On April 14, 1861, twenty-one year old Cresswell A. Waller enlisted in Company F of the 2nd South Carolina Infantry at Greenwood, S.C.. A year and a half later, he found himself in the middle of heavy fighting in the West Woods as part of Kershaw's Brigade, McLaws' Division. What follows is the first of three letters that Waller sent to Ezra Carman between December 14, 1899 and June 13, 1901 describing his experiences as a Private in that regiment. Carman having served on the Antietam Board as "Historical Expert," was then a clerk in the War Records Office. He continued to correspond with veterans, ex officio, to gather information on unit movements during the battle. In this capacity, he opened correspondence with Waller on November 24, 1899.
Greenwood So. Car.
Dec 14th 1899
Genl. E.A. Carman,
Chm Bd Antietam Battlefield,
|The route of the Second South Carolina as|
recorded in the Cope/Carman 1904 map.
Library of Congress.
Yours of 24 Nov with partial map1 enclosed received. It would afford me the greatest pleasure to render you all of the assistance you may require of me in behalf of your most important undertaking. Thirty years, however, you must recollect is a great stretch in this life time of a man & hence the difficulty of a person keeping in mind all of the details of an engagement, hot indeed, but only one of very many desperate ones during the long & continued struggle of 1861-1865.
Deeply impressed with the importance of being accurate in what statements I might make to you, I published a request to all of my old comrades to lend me what aid they could _ Unfortunately, death in the last year and the one previous thereto has removed some of the very parties on whom I mostly relied & they are now as silent as those of your comrades with whom I slept on the night of Sept. 17th 1862.
You have the line of march of the 2nd S.C. Regt. in rank of fours_right in front marked on map very near as they fought. The fence was down for several panels beginning about 60 yds, not certain as to distance, from Hagerstown Pike. Our company on the right & in front was nearing the open place in line of fence when we were fired on. The order was, I think, “Into line on 1st Company. This threw us & Company B through the aperture that forced the balance of regiment to mount the fence_ In the act of mounting, Col. Kennedy2 was wounded. Our company was in the swale, hollow or depression & was overshot by enemy who poured in a heavy fire. Col. K. wnd & Lt. Col Goodwyn3 wnd in 7 days fight at Richmond & absent, Maj. Gaillard 4 was in charge with Capt Cuthbert5 on the right & Cap. Wallace6 acting as major on the left.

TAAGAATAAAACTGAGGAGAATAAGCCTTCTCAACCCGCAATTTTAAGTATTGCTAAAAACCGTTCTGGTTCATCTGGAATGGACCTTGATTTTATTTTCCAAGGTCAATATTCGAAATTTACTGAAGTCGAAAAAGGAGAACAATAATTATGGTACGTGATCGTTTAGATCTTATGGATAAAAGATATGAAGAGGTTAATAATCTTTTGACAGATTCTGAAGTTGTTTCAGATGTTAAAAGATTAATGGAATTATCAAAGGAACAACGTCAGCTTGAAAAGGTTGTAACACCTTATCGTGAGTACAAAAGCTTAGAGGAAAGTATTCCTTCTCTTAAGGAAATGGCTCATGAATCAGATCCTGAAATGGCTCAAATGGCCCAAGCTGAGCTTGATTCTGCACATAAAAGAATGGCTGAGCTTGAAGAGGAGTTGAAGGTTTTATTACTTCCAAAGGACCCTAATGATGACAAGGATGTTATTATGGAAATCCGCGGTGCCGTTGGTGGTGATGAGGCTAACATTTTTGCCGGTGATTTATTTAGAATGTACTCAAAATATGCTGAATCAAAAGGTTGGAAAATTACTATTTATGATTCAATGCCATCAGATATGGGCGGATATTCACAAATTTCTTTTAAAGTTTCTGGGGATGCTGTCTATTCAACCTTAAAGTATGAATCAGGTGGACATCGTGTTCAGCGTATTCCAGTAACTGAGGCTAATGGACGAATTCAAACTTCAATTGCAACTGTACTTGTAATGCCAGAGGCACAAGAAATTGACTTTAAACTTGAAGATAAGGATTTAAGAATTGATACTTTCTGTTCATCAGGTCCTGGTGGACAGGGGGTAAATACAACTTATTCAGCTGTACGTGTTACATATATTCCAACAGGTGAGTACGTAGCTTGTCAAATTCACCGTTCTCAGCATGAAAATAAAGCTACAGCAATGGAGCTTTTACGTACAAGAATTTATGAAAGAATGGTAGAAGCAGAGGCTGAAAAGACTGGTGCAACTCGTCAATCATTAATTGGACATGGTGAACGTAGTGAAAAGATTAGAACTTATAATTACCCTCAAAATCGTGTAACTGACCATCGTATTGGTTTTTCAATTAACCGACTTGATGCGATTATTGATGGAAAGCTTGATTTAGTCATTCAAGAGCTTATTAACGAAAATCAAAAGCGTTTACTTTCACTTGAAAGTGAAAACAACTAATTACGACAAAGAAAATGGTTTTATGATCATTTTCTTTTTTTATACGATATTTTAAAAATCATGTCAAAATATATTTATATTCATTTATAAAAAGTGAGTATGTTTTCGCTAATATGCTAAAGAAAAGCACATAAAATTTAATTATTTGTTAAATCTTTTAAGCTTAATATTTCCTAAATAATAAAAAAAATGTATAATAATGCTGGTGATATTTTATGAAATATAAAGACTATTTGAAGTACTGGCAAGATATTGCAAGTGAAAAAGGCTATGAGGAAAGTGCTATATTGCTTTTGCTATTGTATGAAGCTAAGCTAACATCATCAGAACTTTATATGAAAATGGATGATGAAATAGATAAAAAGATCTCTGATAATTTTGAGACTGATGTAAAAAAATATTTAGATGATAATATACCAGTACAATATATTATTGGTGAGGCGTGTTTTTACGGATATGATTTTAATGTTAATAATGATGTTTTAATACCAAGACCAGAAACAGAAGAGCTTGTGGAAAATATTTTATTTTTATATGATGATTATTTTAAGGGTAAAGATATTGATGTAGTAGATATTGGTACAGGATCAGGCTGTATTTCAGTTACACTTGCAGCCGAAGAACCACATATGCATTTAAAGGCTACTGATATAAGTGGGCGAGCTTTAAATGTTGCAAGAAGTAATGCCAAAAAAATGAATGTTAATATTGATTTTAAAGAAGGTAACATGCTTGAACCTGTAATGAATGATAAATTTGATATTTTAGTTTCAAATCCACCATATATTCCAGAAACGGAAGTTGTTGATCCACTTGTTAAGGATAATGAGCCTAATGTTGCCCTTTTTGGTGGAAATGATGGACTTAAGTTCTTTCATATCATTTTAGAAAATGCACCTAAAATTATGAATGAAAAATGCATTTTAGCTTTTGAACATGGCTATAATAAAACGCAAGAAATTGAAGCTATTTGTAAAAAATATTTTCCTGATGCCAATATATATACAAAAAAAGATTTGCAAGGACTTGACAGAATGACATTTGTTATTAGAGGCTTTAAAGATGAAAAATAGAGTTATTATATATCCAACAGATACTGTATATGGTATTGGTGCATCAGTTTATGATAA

In going forward from [the] fence I passed a hickory tree with a bench like rock at its base. Said tree was, I judge, about 60 yds from dunkard church mainly on a southern line towards Sharpsburg_
Arriving at church7, we were still actively firing, when Gaillard wanted some of us to the right of church & nearly perpendicular to the Pike & over it. Wallace was intent on pressing to left of church & diagonally to the Pike. With Gaillard & Cuthbert, I went to the right & over the Pike having another road8 to my left & a caisson between me & it.
I shot, however, mostly over this last road9, because enemy seemed to be bunched over there more than in my front where there were very few. In fact it seemed to be an opening in your lines. Gaillard carried at least two or more of our company, so they say, to a bench like rock & ordered them with others to fire on some artillery in sight in the distance getting ready to fight or move.
Cuthbert having seen over the crest towards the “bloody angle” tried to form a line “by file” facing that way in a line nearly east & west. I think, Wallace was facing a line at angle to this with Gaillard’s few making a broken V with it very hot for those farthest East & one by one, men would try to get on west side of his western neighbor “leap frog like” until the field was vacated quickly. I tried to hold my place & laid down & fought [but] found myself deserted, hoping parties would come back, but soon concluded that was hopeless & got up broke in more than double quick towards Pike & woods10 under several shots from enemy two balls struck fence whilst I was going through opening between top rail & bottom on main part of fence at the Pike. Found men gathered at A indicated by red letter in map west of Pike & South of Church in South Eastern corner of woods.